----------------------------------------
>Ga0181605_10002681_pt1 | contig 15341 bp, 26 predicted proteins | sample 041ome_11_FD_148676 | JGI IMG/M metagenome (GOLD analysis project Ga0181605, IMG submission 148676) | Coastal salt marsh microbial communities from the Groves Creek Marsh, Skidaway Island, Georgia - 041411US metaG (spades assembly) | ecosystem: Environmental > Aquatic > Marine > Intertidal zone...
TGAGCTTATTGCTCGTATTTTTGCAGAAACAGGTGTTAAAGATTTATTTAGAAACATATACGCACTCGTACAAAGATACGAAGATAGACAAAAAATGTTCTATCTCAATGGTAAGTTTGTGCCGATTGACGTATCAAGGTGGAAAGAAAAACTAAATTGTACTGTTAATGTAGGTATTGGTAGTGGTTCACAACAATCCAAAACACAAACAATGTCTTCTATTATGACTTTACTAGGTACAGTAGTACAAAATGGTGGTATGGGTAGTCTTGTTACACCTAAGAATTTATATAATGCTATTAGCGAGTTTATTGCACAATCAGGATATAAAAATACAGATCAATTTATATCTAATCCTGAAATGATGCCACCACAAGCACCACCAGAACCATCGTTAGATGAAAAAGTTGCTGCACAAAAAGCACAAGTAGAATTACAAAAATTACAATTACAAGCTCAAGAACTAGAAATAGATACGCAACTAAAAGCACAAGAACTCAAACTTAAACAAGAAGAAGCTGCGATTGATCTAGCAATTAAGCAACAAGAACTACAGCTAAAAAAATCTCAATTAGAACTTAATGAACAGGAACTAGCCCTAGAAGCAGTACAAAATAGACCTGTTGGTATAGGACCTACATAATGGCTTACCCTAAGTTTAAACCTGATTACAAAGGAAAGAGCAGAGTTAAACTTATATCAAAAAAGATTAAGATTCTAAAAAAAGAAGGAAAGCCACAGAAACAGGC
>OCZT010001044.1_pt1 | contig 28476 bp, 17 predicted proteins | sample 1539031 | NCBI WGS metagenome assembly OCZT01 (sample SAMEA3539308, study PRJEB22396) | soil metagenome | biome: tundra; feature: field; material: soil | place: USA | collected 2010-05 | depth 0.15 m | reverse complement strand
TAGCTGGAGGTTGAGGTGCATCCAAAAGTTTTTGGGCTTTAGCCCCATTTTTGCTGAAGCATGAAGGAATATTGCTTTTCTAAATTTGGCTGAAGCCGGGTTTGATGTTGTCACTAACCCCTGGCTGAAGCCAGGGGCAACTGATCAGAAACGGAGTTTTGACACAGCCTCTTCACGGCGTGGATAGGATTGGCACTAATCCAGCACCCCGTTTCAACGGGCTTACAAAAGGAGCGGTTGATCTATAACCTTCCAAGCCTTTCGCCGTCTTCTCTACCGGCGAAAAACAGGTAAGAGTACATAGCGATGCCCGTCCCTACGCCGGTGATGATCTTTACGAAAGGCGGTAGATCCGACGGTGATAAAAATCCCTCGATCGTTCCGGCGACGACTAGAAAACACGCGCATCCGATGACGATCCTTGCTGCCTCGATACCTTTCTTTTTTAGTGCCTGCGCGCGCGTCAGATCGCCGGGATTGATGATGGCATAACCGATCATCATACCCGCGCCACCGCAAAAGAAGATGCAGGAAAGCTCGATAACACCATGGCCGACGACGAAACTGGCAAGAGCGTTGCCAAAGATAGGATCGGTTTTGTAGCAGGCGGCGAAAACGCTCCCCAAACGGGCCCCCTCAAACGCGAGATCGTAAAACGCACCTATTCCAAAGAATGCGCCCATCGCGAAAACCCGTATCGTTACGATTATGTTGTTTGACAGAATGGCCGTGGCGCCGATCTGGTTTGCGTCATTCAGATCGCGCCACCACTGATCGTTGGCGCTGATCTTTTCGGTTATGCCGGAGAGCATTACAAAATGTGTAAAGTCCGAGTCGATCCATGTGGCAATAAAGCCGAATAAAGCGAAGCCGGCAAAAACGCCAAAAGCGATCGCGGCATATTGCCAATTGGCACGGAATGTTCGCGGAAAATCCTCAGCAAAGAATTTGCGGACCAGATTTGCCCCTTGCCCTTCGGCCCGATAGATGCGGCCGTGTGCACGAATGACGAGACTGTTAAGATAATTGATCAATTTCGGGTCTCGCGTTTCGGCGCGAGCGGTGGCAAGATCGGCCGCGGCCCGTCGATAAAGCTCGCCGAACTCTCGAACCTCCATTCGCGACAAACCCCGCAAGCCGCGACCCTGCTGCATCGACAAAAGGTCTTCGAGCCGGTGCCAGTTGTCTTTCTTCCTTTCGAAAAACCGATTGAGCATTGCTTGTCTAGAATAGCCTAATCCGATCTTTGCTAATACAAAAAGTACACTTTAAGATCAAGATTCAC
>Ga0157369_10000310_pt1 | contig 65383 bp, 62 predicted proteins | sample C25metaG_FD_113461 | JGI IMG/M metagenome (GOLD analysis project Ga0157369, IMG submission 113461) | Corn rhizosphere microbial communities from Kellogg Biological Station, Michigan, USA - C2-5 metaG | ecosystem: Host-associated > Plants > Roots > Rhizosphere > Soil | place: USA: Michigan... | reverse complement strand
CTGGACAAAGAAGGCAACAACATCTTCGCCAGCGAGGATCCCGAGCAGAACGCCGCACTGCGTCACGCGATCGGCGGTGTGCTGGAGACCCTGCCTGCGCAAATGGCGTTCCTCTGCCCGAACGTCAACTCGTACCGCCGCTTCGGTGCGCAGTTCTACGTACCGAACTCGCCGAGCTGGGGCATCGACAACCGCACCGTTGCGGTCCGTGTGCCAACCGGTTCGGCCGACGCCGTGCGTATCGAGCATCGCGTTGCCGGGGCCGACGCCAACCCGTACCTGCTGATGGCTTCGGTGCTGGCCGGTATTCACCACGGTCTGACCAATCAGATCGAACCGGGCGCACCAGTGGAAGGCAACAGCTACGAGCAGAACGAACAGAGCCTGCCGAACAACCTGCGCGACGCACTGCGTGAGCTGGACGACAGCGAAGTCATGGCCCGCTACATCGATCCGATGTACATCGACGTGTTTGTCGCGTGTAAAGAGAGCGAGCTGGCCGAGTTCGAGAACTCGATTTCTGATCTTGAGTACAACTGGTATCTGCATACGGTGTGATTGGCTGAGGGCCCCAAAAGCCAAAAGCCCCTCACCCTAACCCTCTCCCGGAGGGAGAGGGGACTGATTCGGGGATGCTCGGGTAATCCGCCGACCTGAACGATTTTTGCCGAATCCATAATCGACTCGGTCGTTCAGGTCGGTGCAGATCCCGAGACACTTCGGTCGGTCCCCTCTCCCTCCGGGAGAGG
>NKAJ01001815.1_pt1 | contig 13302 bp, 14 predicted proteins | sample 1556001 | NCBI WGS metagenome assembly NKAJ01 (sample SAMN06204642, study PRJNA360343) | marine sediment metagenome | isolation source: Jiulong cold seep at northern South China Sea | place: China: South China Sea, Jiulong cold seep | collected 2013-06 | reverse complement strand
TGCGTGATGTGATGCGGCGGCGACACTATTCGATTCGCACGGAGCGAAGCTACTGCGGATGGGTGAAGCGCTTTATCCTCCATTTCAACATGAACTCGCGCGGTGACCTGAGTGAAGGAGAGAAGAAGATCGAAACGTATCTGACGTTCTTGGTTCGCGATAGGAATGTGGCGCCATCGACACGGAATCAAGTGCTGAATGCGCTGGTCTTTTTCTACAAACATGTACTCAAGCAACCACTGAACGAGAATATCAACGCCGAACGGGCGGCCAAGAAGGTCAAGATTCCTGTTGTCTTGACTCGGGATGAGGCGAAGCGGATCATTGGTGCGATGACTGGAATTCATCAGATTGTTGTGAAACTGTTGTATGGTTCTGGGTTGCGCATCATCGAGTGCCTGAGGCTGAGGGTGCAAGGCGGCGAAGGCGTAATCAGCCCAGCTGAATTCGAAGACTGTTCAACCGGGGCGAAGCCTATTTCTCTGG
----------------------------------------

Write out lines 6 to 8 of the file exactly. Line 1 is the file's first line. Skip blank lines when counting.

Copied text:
CTGGACAAAGAAGGCAACAACATCTTCGCCAGCGAGGATCCCGAGCAGAACGCCGCACTGCGTCACGCGATCGGCGGTGTGCTGGAGACCCTGCCTGCGCAAATGGCGTTCCTCTGCCCGAACGTCAACTCGTACCGCCGCTTCGGTGCGCAGTTCTACGTACCGAACTCGCCGAGCTGGGGCATCGACAACCGCACCGTTGCGGTCCGTGTGCCAACCGGTTCGGCCGACGCCGTGCGTATCGAGCATCGCGTTGCCGGGGCCGACGCCAACCCGTACCTGCTGATGGCTTCGGTGCTGGCCGGTATTCACCACGGTCTGACCAATCAGATCGAACCGGGCGCACCAGTGGAAGGCAACAGCTACGAGCAGAACGAACAGAGCCTGCCGAACAACCTGCGCGACGCACTGCGTGAGCTGGACGACAGCGAAGTCATGGCCCGCTACATCGATCCGATGTACATCGACGTGTTTGTCGCGTGTAAAGAGAGCGAGCTGGCCGAGTTCGAGAACTCGATTTCTGATCTTGAGTACAACTGGTATCTGCATACGGTGTGATTGGCTGAGGGCCCCAAAAGCCAAAAGCCCCTCACCCTAACCCTCTCCCGGAGGGAGAGGGGACTGATTCGGGGATGCTCGGGTAATCCGCCGACCTGAACGATTTTTGCCGAATCCATAATCGACTCGGTCGTTCAGGTCGGTGCAGATCCCGAGACACTTCGGTCGGTCCCCTCTCCCTCCGGGAGAGG
>NKAJ01001815.1_pt1 | contig 13302 bp, 14 predicted proteins | sample 1556001 | NCBI WGS metagenome assembly NKAJ01 (sample SAMN06204642, study PRJNA360343) | marine sediment metagenome | isolation source: Jiulong cold seep at northern South China Sea | place: China: South China Sea, Jiulong cold seep | collected 2013-06 | reverse complement strand
TGCGTGATGTGATGCGGCGGCGACACTATTCGATTCGCACGGAGCGAAGCTACTGCGGATGGGTGAAGCGCTTTATCCTCCATTTCAACATGAACTCGCGCGGTGACCTGAGTGAAGGAGAGAAGAAGATCGAAACGTATCTGACGTTCTTGGTTCGCGATAGGAATGTGGCGCCATCGACACGGAATCAAGTGCTGAATGCGCTGGTCTTTTTCTACAAACATGTACTCAAGCAACCACTGAACGAGAATATCAACGCCGAACGGGCGGCCAAGAAGGTCAAGATTCCTGTTGTCTTGACTCGGGATGAGGCGAAGCGGATCATTGGTGCGATGACTGGAATTCATCAGATTGTTGTGAAACTGTTGTATGGTTCTGGGTTGCGCATCATCGAGTGCCTGAGGCTGAGGGTGCAAGGCGGCGAAGGCGTAATCAGCCCAGCTGAATTCGAAGACTGTTCAACCGGGGCGAAGCCTATTTCTCTGG